One of the most common methods for measuring the distance to a galaxy is by using so-called “standard candles” contained in it. These are objects (technically speaking, Cepheid variables and supernovae) that have a known total luminosity, so by measuring how much of their light reaches Earth we can calculate their distance. However, doing so requires the use of a “cosmic ladder”, a series of steps and scales that allows astronomers to work their way up to greater and greater distances. “Now the problem is that at any step you can introduce some small systematic error, and this can build up,” MIT astrophysicist Dr. Salvatore Vitale explains. As a result, current estimates of the Hubble constant have quite large uncertainties—some as large as four standard deviations.

But with the advent of gravitational wave astronomy, cosmologists have an entirely new tool to work with. Back in 1986, long before construction on LIGO began, Dr. Bernard Schutz published a seminal paper outlining a hypothetical process for calculating certain objects’ distances based on their gravitational wave signatures. This idea has since been refined and used by LIGO scientists to pinpoint the locations of gravitational wave sources that have been observed to date.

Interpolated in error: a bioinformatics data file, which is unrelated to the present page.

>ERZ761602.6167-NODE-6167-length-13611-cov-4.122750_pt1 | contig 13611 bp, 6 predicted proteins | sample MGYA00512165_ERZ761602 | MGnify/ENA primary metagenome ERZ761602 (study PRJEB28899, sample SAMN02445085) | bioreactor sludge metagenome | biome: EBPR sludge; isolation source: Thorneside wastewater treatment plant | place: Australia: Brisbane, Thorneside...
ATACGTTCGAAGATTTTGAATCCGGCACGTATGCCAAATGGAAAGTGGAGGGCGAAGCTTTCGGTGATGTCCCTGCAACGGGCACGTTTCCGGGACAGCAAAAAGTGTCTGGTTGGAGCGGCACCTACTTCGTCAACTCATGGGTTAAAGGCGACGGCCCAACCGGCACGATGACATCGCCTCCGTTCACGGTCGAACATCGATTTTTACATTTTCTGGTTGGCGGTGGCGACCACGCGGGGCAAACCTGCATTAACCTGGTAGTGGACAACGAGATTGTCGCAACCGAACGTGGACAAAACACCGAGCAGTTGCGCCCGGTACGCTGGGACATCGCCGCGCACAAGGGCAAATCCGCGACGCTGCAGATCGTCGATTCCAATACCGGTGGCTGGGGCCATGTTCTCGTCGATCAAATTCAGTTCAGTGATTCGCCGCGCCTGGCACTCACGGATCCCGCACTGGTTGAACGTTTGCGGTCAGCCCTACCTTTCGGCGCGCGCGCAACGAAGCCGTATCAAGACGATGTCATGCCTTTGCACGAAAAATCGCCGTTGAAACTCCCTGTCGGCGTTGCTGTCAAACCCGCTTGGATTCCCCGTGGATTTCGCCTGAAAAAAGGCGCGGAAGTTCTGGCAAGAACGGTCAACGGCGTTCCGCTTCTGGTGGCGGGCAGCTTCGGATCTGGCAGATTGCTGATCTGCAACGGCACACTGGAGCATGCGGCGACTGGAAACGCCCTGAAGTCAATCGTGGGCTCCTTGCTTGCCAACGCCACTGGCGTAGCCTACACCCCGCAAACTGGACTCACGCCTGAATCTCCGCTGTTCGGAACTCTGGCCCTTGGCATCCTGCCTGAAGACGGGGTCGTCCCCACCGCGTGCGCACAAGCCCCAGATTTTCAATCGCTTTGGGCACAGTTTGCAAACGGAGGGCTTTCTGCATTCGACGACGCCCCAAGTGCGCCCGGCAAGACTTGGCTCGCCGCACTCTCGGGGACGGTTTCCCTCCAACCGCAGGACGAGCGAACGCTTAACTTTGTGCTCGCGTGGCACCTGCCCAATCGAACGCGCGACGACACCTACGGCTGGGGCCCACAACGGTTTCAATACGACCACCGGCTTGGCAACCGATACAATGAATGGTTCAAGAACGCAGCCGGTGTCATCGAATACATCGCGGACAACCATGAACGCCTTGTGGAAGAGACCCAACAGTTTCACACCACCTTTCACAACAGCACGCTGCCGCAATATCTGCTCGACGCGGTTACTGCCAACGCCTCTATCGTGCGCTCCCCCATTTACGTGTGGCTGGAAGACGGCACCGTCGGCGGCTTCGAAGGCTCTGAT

As it turns out, the amount of energy we receive from a compact binary system (two heavy objects orbiting each other) depends on only two numbers: the mass of the system and its distance from us. As Vitale explains, using gravitational waves as a measuring stick works along roughly the same lines as using standard candles; in fact, binary systems are commonly referred to as “standard sirens” for this reason. “If I get a light bulb and I shine it towards you, as I go farther and farther away from you, you will receive less and less energy… the same is true for gravitational waves.” Conveniently, the shape of a gravitational wave “chirp” as the binary spirals in on itself gives us an excellent measurement of the system’s mass, so it should be pretty straightforward to calculate its distance.

The only problem is: it isn’t.